The thrifty genotype, exposed to modern and industrialized societies, characterized by food availability and reduced physical activity, recently culminated in an epidemic obesity of giant proportions. Even more alarming than the figures regarding adult obesity is the increasing rate of obese children that has augmented almost 3-fold within the last 3 decades.
Obesity is associated with significant adverse effects on health, including metabolic, endocrine, cardiovascular, gastrointestinal, respiratory, neurologic, psychiatric, hematologic, and skeletal complications, and development of some types of malignancies. Studies strongly suggest that vascular, histopathological and metabolic changes begin in childhood. The development of metabolic problems associated with obesity during childhood track into adulthood increases the risk for type 2 diabetes, dyslipidemia and early cardiovascular disease.
In this paper, firstly we examine the numerous links between neuroendocrine peptides and cytokines, which contribute to inflammation and oxidative stress (OS) in obesity. A number of cytokine, mediators of inflammation, are produced by adipose tissue. In obese patients, increase in IL-6, C reactive protein (CRP), TNF-alpha and decrease in adiponectin and IL-10, induce pro-inflammatory stage, resulting in insulin resistance and endothelial dysfunction. Decreasing the levels of chronic inflammation and OS in childhood may prevent subsequent metabolic derangement along with increased cardiovascular morbidity and mortality in adulthood. OS has been proposed to be a potential mechanism linking obesity and endothelial dysfunction. In fact, oxidative reactions are critical in all the events which lead to atherogenesis. OS plays an important role in the pathogenesis of vascular alterations by either triggering exacerbating the biochemical processes accompanying endothelial dysfunction.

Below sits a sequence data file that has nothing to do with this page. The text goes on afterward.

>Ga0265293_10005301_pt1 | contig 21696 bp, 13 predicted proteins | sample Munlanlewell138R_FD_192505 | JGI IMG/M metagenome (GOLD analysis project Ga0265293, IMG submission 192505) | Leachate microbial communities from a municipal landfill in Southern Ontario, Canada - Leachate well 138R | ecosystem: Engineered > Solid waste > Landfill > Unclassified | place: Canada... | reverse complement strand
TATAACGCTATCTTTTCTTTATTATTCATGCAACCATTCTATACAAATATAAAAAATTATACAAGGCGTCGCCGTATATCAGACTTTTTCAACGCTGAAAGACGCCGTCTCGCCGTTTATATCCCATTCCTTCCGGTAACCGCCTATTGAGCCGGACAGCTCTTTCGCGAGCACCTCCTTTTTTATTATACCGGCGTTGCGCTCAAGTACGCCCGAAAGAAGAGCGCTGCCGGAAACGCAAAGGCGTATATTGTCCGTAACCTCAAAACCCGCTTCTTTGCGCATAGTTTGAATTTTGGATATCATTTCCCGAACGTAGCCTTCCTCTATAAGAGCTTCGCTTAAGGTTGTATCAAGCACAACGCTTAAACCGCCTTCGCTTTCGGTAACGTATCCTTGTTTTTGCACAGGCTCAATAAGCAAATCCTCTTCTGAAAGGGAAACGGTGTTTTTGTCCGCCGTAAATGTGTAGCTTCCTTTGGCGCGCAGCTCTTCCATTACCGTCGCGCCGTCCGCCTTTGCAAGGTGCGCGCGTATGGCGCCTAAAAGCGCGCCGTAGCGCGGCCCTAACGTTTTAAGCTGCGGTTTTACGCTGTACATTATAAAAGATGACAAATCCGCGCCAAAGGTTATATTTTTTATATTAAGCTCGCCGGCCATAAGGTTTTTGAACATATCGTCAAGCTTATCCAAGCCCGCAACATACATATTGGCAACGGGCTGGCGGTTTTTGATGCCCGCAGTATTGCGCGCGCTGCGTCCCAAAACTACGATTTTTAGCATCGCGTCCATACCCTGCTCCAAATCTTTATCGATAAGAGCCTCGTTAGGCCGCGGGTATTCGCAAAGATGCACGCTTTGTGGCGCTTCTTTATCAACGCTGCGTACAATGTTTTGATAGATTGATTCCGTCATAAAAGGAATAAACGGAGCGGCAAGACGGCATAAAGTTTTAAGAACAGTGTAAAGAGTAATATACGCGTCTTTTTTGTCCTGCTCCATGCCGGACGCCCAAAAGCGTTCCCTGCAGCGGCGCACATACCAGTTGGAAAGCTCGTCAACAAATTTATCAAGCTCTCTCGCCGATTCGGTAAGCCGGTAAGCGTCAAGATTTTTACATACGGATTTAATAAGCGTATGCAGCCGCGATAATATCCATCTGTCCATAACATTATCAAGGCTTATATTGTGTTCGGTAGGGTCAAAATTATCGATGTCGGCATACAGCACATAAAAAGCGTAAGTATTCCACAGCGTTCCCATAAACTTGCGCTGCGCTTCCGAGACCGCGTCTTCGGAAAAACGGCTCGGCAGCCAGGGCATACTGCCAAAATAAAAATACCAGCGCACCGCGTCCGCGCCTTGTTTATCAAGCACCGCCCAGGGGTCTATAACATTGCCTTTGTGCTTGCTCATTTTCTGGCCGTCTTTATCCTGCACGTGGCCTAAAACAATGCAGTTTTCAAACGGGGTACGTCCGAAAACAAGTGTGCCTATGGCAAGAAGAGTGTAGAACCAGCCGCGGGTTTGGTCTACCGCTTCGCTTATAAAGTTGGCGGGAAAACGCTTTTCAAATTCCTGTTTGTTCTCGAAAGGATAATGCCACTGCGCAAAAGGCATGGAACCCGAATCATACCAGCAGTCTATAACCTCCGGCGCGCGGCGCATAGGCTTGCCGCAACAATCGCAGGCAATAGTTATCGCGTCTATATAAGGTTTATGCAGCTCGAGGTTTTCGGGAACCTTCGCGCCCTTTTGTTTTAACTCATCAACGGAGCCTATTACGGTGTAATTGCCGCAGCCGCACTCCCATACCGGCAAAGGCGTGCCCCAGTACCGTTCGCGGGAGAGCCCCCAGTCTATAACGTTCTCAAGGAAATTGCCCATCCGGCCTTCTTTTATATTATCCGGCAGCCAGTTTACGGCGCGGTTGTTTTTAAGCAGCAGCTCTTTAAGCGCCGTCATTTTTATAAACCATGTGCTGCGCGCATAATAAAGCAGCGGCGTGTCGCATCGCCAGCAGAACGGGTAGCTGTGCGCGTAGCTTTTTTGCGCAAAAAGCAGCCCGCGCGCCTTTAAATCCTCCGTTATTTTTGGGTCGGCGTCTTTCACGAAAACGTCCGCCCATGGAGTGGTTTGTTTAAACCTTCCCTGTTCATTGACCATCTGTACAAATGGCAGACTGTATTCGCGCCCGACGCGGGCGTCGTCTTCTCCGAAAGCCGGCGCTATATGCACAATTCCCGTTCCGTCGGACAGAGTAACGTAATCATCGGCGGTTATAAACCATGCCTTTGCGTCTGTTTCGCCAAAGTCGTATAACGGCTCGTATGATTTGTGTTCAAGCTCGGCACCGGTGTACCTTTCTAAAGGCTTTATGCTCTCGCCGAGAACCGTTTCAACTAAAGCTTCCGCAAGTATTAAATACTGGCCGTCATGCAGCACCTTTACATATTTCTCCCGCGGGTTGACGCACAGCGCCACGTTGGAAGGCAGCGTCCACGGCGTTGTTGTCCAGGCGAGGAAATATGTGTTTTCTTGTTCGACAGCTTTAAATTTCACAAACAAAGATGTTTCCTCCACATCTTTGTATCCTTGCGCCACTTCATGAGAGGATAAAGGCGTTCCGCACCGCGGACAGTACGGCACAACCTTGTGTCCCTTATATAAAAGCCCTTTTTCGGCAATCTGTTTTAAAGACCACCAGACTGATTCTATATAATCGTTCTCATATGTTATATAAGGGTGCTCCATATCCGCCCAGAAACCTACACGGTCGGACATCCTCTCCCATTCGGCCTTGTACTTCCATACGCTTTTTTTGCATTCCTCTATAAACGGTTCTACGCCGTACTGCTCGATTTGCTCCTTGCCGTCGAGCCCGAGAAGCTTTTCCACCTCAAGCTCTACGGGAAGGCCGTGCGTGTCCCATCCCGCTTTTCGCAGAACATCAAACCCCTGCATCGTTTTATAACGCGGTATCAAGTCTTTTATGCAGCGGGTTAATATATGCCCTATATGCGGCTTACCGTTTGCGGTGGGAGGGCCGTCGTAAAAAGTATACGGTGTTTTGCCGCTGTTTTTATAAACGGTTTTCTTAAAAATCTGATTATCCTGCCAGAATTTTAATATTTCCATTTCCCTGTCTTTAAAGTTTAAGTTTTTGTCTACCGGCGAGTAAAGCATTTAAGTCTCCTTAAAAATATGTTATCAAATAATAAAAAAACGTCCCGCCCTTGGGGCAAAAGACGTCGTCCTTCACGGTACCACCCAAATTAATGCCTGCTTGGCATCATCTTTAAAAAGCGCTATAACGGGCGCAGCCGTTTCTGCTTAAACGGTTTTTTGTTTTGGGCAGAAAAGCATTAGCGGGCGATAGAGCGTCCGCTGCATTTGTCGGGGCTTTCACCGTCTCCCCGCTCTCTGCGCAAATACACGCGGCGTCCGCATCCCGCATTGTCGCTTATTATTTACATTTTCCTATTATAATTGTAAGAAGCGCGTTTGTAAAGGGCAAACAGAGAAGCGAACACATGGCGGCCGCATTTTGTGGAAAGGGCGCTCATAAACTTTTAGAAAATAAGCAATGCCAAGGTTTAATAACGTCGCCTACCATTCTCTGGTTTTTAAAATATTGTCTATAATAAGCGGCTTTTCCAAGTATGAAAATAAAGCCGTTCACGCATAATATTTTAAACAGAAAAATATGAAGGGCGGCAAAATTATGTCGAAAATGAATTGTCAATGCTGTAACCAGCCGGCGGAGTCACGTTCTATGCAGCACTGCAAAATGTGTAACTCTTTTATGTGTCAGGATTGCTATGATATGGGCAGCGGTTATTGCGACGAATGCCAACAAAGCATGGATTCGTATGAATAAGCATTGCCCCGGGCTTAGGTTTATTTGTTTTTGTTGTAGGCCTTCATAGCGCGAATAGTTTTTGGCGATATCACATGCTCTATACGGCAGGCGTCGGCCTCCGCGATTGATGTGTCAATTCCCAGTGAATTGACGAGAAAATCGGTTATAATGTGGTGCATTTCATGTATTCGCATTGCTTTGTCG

The production of Radical Oxygen species (ROS) and Radical Nitrogen Species (RNS) can occur at the cellular level in response to metabolic overload caused by an overabundance of macronutrients. Excessive generation of ROS in adipose tissue occurs by several interrelated pathophysiologic mechanisms, including nutrient metabolic overload, mitochondrial dysfunction, and endothelial reticulum stress. ROS generation is maintained by an inflammatory response, sustaining a vicious cycle. Puberty alters some of the inflammatory markers associated with endothelial dysfunction (adipocytokine levels, OS and insulin sensitivity) in obese children.
However, other than to inflammation, OS can be related to hormonal derangement in a reciprocal way. Some hormones influence antioxidant levels, but OS also can modify synthesis, activity and metabolism of hormones. Therefore, in the second section we examine some hormonal patterns which are influenced by obesity and their role in the regulation of antioxidant systems. In conclusion it seems that oxidative stress is certainly related to systemic inflammation but also to hormonal derangement.
Aside from the excess energy intake, nutrients have a specific role in the development of inflammation via the regulation of adipokine gene expression and secretion. In this way, it is possible to choose “non-inflammatory” or “anti-inflammatory” foods to minimize postprandial OS and inflammation. Therefore, lifestyle modifications, consisting in a reduction of caloric intake, a diet focused on particular macronutrient or micronutrient intake, and the encouragement of a regular exercise program with a personalized format, type and duration may reduce the consequences of childhood obesity. In particular we review the role of natural antioxidant in diet, as well as the administration of pharmacological antioxidants. Whether this approach is effective in improving vascular function in the short-term, but also in adult life remains to be established.
Keywords: Antioxidants, Childhood, Metabolic syndrome, Obesity, Oxidative stress.